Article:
Perils of politics

PUBLISHED : Friday, 12 April, 1996, 12:00am
UPDATED : Friday, 12 April, 1996, 12:00am

The exclusion of teachers opposed to the provisional legislature from this weekend's Preparatory Committee consultations has implications stretching far beyond the damage this does to the credibility of those discussions.

It is not just that the barring of the Professional Teachers' Union (PTU) suggests those who refuse to back Beijing's disbandment of the Legislative Council will be denied any say in Hong Kong's political future. The encouragement given to a tiny dissident faction within the union also suggests China has no intention of dealing with its leadership in any capacity.

If that is so, the PTU can expect to have difficulty establishing a dialogue with the Beijing-appointed Special Administrative Region government, even over mundane educational matters. That would leave the union with no means of protecting the professional interests of its 62,000 members.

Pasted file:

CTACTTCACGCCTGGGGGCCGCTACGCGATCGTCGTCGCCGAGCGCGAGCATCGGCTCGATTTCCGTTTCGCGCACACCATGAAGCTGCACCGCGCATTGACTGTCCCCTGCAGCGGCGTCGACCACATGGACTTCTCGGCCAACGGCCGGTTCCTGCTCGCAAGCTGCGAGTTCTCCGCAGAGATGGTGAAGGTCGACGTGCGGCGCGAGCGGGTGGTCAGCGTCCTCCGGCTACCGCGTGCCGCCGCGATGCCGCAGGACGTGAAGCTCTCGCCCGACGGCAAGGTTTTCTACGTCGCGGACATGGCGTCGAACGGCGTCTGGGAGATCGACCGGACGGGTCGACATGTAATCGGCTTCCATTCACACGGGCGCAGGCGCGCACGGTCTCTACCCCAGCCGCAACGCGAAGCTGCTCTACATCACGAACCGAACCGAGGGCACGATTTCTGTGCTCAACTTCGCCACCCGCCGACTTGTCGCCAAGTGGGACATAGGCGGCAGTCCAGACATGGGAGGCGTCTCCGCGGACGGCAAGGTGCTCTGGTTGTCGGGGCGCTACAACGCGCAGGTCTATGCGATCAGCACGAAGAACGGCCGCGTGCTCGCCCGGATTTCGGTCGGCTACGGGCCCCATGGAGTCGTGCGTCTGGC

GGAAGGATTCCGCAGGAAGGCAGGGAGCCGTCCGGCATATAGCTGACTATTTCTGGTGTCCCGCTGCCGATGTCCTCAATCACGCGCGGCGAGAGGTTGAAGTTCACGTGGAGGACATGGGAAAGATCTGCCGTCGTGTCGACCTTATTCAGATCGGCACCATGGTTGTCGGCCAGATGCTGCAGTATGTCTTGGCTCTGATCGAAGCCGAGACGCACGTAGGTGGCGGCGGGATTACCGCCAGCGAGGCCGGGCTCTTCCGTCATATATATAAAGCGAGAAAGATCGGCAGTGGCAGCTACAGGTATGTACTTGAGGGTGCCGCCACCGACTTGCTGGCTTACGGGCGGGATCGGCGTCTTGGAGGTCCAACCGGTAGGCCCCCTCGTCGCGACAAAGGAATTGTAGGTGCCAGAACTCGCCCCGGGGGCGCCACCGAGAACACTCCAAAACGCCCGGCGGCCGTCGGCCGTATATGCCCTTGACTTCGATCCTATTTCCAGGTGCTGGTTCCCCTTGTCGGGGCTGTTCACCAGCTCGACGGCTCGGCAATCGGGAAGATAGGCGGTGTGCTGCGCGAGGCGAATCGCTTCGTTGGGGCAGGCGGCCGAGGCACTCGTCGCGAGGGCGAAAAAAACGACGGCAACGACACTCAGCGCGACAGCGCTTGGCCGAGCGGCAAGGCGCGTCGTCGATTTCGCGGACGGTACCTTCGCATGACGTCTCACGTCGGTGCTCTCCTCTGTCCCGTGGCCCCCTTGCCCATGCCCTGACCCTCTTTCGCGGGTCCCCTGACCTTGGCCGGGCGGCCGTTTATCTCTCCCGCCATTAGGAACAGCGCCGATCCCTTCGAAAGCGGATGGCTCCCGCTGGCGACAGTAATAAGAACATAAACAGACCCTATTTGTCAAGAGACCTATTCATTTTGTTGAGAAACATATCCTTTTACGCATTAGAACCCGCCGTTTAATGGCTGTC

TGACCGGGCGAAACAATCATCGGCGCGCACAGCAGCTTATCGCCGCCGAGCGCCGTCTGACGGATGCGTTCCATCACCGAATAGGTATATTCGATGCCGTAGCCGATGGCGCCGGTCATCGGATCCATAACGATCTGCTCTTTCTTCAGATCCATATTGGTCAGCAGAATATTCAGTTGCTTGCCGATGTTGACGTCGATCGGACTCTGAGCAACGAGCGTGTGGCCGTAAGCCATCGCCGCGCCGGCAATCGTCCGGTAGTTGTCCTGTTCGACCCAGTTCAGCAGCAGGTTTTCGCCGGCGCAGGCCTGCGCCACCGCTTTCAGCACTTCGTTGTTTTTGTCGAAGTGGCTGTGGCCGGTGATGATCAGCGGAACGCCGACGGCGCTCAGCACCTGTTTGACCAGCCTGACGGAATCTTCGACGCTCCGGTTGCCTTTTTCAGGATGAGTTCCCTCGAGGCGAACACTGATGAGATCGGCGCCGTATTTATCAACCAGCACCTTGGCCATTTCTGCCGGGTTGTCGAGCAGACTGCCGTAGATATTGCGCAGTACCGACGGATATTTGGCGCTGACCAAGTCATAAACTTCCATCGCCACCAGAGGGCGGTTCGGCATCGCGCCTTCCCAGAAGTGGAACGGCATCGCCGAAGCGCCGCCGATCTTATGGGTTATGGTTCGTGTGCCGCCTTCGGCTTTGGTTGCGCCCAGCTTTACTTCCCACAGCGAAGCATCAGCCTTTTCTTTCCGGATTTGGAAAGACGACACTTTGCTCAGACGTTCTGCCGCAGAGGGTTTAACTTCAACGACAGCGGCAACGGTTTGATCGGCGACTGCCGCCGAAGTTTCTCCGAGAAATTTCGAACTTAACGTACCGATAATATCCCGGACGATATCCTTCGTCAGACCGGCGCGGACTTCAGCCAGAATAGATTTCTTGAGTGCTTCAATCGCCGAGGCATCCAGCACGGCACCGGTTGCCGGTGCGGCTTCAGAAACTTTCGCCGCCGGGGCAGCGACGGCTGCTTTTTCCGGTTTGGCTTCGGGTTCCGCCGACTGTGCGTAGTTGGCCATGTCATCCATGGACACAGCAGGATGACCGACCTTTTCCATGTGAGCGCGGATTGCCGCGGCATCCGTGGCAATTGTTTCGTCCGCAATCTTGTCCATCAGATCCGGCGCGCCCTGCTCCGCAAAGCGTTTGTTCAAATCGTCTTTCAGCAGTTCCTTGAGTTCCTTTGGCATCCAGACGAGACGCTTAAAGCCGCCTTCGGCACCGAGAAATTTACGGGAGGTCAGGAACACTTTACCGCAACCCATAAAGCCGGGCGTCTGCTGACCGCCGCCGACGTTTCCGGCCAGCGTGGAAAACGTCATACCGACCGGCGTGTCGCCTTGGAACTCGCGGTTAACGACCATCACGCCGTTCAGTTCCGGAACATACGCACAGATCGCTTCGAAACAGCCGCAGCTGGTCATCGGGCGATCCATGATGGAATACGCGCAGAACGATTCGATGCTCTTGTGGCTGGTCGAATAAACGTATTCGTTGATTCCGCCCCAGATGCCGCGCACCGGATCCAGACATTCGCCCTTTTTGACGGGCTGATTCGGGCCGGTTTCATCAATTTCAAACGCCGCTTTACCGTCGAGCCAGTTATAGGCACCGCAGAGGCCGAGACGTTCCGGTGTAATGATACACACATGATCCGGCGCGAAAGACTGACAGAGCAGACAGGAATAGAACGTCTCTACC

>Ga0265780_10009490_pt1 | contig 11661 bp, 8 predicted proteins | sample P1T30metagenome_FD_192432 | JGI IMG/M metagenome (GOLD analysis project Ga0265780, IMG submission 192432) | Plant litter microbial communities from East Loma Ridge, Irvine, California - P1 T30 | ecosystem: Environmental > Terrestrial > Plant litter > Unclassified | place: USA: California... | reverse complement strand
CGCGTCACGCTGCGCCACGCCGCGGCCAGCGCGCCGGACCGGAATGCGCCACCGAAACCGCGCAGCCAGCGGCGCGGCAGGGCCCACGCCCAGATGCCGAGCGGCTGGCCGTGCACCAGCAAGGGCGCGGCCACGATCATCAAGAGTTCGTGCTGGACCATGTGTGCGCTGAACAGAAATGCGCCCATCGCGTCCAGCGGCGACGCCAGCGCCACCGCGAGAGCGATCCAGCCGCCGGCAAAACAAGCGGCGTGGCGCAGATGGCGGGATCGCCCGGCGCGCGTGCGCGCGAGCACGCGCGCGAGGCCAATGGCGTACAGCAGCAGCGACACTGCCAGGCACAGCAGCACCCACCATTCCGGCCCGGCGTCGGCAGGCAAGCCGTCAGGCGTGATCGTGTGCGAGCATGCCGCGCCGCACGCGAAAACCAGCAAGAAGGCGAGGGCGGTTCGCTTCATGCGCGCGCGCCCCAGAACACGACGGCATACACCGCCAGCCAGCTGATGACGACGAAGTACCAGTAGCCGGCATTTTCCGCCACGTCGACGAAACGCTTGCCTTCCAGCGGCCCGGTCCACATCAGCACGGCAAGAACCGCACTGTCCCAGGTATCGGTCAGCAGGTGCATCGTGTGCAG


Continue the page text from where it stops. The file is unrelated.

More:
Such de-facto disenfranchisement of the vast majority of local teachers is partly the result of Beijing's hardline policies. But it is also because of a political system which, in the absence of real democracy, thrusts a heavy political burden on to local professional and business bodies.

That system already exists, in the form of functional constituencies and government advisory bodies. After 1997 it will become even more important, as the Basic Law lays great stress on a consultative system of government and offers limited scope for the further development of democracy.

Some groups have already experienced the hazards of shouldering such a political burden. The Hong Kong General Chamber of Commerce was almost torn apart by a battle for control of its Legco seat. The Law Society has yet to heal the bitter divisions which emerged during the Court of Final Appeal debate.

These bodies can hardly abdicate their political roles since they represent their only means of influencing government policy. But they should never be forced to choose between the professional and political interests of their members.

The present administration has been scrupulous not to put them in such a position. It can only be hoped the post-1997 government will recognise the importance of maintaining that tradition. To penalise the PTU over its opposition to a provisional legislature would shatter the system of government envisaged by the Basic Law.